Born to run
Most of my book, Catalyst: Jim Martin and the Rise of North Carolina Republicans, covers his tenure in Raleigh during the 1980s and early 1990s. But some of the most compelling stories I heard about him — from family members, aides, political allies and political adversaries — describe his earlier days as a local leader in Charlotte during the tumultuous late 1960s and early 1970s. One tale, in particular, illustrates the importance of doing what you think is right, even if it appears to be against your immediate interests.
When Martin Luther King Jr. was assassinated on April 4, 1968, Jim Martin was serving the first of three two-year terms on Mecklenburg’s county commission. Part of the first-ever GOP majority on the commission, he was then chairman. Right after the assassination, Martin sought to calm tensions by stressing the need for local action to address racial disparities. In particular, he criticized discrimination in the housing market and proposed that local officials act on the issue. For some residents of the segregated South, it was a bridge too far. Even many whose racial attitudes were more enlightened worried that a local ordinance might lead to excessive regulation of real-estate and banking firms.
In 1972, Martin filed his candidacy for Congress to replace U.S. Rep. Charlie Jonas, who was retiring from his 9th District seat after two decades. One day early in the campaign, Martin got word that Philip Van Every, the CEO of snack-food giant Lance Inc., wanted to see him. Martin assumed the conservative business leader and former Charlotte mayor was doing him a courtesy by informing him that Van Every and other Lance executives would be supporting the likely Democratic nominee, Jim Beatty, a state legislator who a decade earlier became an international celebrity as the first to run a mile on an indoor track in less than four minutes.
After a brief meeting involving the company’s entire senior management, Van Every excused everyone else, stood up, and towered over Martin, seated on a sofa. “Don’t I remember that you came out for open housing?” he asked. “Yes, sir,” Martin responded. “You still feel that way?” he pressed. “Yes, sir,” Martin again replied, assuming the interview was about to end badly for him.
Van Every looked him in the eye. “Well, I’m going to support you,” he told a surprised Martin. “I’m going to support you, and my family is going to support you, and everybody I do business with is going to support you.” Van Every explained that he was tired of seeing politicians say and do anything just to get elected. “If you are going up to Washington, and if you had caved in to the little bit of pressure I just put on you, I would worry about you,” he said. “I won’t agree with you all the time, but it won’t matter. I trust you.”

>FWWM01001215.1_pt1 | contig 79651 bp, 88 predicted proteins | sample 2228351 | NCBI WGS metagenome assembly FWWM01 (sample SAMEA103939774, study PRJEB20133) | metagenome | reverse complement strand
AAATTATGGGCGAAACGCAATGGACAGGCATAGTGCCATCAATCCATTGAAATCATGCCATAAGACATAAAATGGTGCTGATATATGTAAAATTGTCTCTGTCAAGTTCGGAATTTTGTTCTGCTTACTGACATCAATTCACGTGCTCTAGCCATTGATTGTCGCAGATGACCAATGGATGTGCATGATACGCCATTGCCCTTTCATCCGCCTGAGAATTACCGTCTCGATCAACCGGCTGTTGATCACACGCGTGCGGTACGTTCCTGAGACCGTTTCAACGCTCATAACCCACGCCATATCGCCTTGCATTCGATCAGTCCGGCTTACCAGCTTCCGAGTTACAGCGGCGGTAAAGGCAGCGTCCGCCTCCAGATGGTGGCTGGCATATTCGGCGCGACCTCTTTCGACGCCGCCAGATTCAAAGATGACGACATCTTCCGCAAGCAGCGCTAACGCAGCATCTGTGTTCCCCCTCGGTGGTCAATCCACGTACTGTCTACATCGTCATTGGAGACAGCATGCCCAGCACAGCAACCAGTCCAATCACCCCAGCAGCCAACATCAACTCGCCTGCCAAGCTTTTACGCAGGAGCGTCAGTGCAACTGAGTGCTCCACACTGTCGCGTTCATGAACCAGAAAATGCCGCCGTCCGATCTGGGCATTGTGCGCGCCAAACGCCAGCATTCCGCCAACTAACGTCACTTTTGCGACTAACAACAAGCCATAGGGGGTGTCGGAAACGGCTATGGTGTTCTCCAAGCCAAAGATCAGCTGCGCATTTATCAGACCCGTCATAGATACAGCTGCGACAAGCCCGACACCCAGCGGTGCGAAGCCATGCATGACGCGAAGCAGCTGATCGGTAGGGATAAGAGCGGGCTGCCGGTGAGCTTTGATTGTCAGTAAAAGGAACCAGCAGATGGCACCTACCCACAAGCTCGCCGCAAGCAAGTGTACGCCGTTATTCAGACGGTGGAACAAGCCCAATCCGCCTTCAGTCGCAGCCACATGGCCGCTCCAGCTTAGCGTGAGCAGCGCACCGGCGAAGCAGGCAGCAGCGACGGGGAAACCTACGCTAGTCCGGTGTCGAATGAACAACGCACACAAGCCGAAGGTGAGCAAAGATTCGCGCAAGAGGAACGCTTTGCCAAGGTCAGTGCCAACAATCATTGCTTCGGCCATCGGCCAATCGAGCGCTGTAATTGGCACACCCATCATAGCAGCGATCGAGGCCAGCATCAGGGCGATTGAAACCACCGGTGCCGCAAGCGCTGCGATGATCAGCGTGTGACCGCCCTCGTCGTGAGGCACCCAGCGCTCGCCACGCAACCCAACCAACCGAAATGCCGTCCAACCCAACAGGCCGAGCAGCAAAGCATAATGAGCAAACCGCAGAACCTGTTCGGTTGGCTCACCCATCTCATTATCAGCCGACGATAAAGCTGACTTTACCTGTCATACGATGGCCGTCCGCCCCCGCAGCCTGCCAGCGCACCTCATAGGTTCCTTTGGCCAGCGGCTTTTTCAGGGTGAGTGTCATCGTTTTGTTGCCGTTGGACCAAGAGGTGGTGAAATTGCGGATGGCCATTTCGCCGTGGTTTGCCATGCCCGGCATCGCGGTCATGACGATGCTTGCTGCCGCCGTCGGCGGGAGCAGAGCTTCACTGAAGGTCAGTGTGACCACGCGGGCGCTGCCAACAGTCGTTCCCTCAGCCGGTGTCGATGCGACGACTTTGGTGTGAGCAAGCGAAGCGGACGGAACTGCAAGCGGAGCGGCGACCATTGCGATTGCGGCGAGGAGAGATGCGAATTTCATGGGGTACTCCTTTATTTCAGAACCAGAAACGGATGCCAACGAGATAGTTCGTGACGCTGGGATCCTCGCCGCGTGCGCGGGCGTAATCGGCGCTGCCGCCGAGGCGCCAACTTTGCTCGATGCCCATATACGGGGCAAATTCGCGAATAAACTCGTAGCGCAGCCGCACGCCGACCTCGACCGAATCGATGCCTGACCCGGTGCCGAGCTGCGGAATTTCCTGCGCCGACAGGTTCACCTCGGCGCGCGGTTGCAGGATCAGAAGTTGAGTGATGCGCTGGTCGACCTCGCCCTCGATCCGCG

Van Every was as good as his word. He and his business contacts formed Martin’s largest block of donors. The episode validated his successful congressional campaign and reinforced the lesson that it is more important to do what you think is right than to do what might be politically expedient. After all, things don’t always turn out the way you expect. This was not an argument against being prudent or taking public opinion into account. Throughout his career, Martin was a gradualist who believed in setting long-term goals that could be achieved incrementally by building consensus. What his Van Every interview demonstrated to Martin, however, was that those long-term goals ought to be ambitious and consistent with one’s fundamental principles.
The episode had a fascinating coda a couple of years later when Martin was serving in Congress. A lobbyist came to see him about legislation that would exempt fig paste from import duties. It would have had the effect of reducing production costs for snack-food companies. When Martin said he’d study the details of the bill, the lobbyist interjected, “You don’t need to worry about it. You remember Lance is in your district, and they make fig bars.” Martin insisted that he’d need to vet the issue more thoroughly, and the lobbyist insisted that there was nothing more to study. With the lobbyist in the room, Martin called Lance and asked to speak to Van Every, who in turn asked to speak to the lobbyist. After saying “Yes, Mr. Van Every” several times, the man hung up the phone and left without saying another word. The tariff reduction ended up passing easily, with Martin voting for it because he thought it was good policy — not because he felt obligated to do so.
Philip Van Every had chosen well.